Almost all types of vehicles that use side-mount batteries have a clear-cut way to remove the stud. That is, except for GM vehicles. GM uses the plastic cover of the battery terminal and a moulded edge on the stud to hold the stud in place with the terminal once removed from the battery. Removing it has confounded many GM owners/do-it-yourself enthusiasts for years when the stud gets compromised from age or cross-threading.
- Skill level:
- Moderately Easy
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Things you need
- Box-end wrench set
- 9-inch pair of channel locks
- Replacement stud
Open the bonnet. If the positive terminal stud is being replaced, first remove the negative terminal stud. All GM models cover the negative battery terminal in a black plastic cover and the positive battery terminal in a red plastic cover. Removing the negative battery terminal stud will help prevent accidental sparks from occurring when removing the positive battery terminal. If the negative battery terminal stud is the one being replaced, the positive battery terminal and stud can remain intact.
Remove the battery terminal stud from the battery with a box-end wrench and turn the stud counterclockwise until it comes off the battery.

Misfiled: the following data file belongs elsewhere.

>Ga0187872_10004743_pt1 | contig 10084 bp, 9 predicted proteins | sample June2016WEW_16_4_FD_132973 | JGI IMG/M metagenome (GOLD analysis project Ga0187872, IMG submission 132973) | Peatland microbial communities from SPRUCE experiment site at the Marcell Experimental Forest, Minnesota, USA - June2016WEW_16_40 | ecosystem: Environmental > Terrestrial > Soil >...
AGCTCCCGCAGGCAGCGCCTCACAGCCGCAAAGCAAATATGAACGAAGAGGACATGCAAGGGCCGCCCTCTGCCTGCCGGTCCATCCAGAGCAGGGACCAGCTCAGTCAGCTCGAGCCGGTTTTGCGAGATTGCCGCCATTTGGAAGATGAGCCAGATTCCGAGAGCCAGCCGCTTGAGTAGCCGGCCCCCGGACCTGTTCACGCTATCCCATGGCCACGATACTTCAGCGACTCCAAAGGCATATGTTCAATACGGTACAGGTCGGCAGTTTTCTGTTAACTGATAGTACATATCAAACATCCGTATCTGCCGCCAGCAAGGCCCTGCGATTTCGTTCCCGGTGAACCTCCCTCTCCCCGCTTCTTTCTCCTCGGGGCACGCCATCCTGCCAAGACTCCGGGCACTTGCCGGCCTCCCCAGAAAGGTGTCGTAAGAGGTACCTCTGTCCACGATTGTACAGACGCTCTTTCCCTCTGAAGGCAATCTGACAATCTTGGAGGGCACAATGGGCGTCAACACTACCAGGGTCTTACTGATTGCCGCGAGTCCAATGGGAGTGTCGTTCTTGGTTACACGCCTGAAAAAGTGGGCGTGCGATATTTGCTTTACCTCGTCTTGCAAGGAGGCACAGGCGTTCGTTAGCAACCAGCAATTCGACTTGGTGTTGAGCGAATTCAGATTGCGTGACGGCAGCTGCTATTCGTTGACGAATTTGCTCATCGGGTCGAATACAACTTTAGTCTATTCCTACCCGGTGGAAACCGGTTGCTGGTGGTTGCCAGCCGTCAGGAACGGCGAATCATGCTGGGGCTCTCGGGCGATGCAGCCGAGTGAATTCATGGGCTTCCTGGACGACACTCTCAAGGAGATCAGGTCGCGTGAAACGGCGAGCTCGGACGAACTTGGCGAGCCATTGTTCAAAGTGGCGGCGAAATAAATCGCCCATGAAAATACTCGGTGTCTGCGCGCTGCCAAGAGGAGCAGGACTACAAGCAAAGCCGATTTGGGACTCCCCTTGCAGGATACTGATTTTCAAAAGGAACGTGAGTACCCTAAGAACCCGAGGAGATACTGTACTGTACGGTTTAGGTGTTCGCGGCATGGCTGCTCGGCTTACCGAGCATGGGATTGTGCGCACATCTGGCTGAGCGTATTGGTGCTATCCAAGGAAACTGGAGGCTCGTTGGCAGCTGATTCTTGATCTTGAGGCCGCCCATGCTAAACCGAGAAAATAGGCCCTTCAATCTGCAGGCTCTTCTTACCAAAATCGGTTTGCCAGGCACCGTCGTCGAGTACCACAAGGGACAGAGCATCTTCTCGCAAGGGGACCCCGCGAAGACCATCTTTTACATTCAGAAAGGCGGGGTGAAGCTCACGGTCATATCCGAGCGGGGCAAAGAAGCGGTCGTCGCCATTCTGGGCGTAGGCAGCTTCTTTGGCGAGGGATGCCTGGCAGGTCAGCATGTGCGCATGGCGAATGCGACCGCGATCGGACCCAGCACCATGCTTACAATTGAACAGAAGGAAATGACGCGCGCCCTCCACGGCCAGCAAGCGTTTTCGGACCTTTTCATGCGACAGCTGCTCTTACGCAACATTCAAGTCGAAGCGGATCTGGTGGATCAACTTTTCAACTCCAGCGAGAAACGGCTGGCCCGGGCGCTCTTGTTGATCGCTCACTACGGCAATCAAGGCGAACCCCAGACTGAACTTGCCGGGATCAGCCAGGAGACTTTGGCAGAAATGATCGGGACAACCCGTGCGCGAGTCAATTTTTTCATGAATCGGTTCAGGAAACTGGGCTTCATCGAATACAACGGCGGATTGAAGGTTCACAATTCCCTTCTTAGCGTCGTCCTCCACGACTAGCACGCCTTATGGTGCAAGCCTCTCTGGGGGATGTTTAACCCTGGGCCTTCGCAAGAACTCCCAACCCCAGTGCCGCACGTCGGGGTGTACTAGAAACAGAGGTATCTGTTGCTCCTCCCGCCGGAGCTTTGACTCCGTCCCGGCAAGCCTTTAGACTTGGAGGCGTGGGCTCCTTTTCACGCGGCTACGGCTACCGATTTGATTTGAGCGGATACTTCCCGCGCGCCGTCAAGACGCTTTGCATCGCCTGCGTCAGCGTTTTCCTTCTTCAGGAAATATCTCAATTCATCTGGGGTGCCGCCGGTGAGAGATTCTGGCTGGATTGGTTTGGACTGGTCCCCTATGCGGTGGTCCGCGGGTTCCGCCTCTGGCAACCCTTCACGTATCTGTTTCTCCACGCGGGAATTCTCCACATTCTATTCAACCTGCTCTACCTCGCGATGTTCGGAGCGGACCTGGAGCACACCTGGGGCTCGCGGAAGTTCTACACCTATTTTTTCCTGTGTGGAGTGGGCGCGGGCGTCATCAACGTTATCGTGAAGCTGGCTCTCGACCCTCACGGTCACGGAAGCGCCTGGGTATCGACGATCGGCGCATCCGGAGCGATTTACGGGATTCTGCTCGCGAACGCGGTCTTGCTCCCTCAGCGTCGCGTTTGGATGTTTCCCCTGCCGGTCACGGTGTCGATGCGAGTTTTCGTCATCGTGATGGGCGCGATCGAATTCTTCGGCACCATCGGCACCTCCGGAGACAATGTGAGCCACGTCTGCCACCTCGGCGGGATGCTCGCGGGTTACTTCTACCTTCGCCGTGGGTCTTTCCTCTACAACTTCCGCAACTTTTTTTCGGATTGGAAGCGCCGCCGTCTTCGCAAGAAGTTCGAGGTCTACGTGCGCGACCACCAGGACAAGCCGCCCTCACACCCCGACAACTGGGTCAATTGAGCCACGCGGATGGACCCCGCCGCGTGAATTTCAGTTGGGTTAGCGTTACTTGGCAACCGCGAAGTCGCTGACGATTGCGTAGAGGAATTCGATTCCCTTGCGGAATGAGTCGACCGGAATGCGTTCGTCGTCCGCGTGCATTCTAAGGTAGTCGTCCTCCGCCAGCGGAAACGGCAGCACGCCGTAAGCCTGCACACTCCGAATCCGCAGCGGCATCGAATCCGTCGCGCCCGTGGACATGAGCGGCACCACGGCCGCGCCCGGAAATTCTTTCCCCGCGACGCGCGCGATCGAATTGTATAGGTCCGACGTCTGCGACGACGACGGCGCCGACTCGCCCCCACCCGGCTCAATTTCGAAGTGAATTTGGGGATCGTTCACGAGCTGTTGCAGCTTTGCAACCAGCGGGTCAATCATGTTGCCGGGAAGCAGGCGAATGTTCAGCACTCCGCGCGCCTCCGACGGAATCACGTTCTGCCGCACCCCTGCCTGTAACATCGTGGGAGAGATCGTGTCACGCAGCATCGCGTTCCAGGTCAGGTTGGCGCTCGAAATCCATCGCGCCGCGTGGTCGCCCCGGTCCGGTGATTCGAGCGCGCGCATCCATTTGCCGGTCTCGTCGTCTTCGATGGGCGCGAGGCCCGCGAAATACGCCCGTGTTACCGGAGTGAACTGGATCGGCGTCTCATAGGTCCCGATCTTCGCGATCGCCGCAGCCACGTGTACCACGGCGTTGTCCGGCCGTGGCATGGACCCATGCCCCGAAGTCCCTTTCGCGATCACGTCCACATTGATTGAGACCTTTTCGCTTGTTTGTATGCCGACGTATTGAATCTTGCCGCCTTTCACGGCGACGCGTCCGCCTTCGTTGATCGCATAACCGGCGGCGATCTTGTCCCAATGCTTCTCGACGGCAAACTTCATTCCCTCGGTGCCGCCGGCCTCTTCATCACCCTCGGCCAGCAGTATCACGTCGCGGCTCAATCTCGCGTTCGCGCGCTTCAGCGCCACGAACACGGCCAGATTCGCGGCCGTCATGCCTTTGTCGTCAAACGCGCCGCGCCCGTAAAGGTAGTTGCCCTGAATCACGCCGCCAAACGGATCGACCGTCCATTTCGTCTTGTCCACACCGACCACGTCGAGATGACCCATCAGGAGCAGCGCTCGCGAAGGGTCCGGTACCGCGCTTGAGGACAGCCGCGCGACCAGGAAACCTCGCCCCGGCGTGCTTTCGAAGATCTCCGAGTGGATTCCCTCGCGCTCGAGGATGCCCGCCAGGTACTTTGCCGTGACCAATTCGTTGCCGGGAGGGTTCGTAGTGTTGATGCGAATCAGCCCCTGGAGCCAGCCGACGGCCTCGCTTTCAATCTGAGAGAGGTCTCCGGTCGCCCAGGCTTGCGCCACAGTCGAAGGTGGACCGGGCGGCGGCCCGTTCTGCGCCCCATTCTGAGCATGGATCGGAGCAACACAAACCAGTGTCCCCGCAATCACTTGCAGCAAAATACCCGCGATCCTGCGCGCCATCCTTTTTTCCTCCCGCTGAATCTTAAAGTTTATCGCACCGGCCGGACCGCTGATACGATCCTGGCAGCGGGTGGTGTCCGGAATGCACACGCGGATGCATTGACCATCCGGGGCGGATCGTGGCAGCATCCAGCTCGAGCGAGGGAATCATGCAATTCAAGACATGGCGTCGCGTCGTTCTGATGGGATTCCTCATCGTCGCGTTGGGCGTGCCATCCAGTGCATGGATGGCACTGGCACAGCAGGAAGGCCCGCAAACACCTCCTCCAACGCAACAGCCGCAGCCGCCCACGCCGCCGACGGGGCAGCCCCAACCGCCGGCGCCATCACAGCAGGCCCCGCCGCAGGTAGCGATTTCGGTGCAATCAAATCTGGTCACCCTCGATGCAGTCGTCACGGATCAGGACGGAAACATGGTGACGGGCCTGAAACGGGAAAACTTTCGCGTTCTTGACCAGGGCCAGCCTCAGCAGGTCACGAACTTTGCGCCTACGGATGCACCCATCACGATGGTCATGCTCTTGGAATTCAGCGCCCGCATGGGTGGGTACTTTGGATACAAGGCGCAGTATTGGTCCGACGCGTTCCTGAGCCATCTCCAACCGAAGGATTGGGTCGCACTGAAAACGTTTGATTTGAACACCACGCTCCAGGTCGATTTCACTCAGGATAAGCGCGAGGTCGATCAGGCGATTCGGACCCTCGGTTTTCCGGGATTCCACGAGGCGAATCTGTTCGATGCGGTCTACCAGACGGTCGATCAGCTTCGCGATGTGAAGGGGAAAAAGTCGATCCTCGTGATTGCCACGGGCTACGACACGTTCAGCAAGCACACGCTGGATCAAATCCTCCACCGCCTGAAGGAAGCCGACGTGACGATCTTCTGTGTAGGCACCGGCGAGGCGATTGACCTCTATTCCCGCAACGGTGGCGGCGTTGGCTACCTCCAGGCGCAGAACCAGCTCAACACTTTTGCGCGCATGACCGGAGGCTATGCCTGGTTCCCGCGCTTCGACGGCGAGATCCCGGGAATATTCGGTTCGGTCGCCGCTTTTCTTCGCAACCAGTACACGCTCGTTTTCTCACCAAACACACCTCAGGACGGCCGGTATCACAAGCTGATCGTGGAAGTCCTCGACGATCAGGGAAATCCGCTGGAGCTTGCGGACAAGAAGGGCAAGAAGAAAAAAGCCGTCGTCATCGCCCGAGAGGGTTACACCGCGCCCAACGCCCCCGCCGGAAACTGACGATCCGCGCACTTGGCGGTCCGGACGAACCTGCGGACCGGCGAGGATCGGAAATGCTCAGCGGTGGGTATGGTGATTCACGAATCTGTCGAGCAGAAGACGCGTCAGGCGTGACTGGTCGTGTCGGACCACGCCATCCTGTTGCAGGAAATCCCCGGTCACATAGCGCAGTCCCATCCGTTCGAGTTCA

Hold the battery terminal base with one hand and use the channel locks to turn and slightly angle the stud inside the battery terminal until one side of the ridge of the stud remains above the plastic terminal cover.
Turn the stud again the opposite way with the channel locks until the ridge of the stud is fully on top of the plastic cover. In some instances, the centre hole of the battery terminal can be a little tight for the threads of the stud, but it should come out fairly easily.
Insert the new stud threads through the battery terminal centre hole. Take the channel locks again to angle the stud until one portion of its ridge tucks underneath the plastic cover. Spin it clockwise while pressing downward on the stud to seat it into the plastic cover.
Reattach the battery terminal and stud assembly to the side post battery. Hand thread it into the side post and tighten it snugly with the wrench. If the positive battery terminal stud was replaced, be sure to attach that one first and then the negative one last to prevent accidental sparks.
Tips and warnings
- The plastic covers can also be pulled off to inspect any corrosion build-up on terminal ends. However, side-post batteries have a better tolerance for corrosion than top-post batteries. If any corrosion is present, clean the exposed terminals with a solution of baking soda and warm water and a metal-wired scrub brush.
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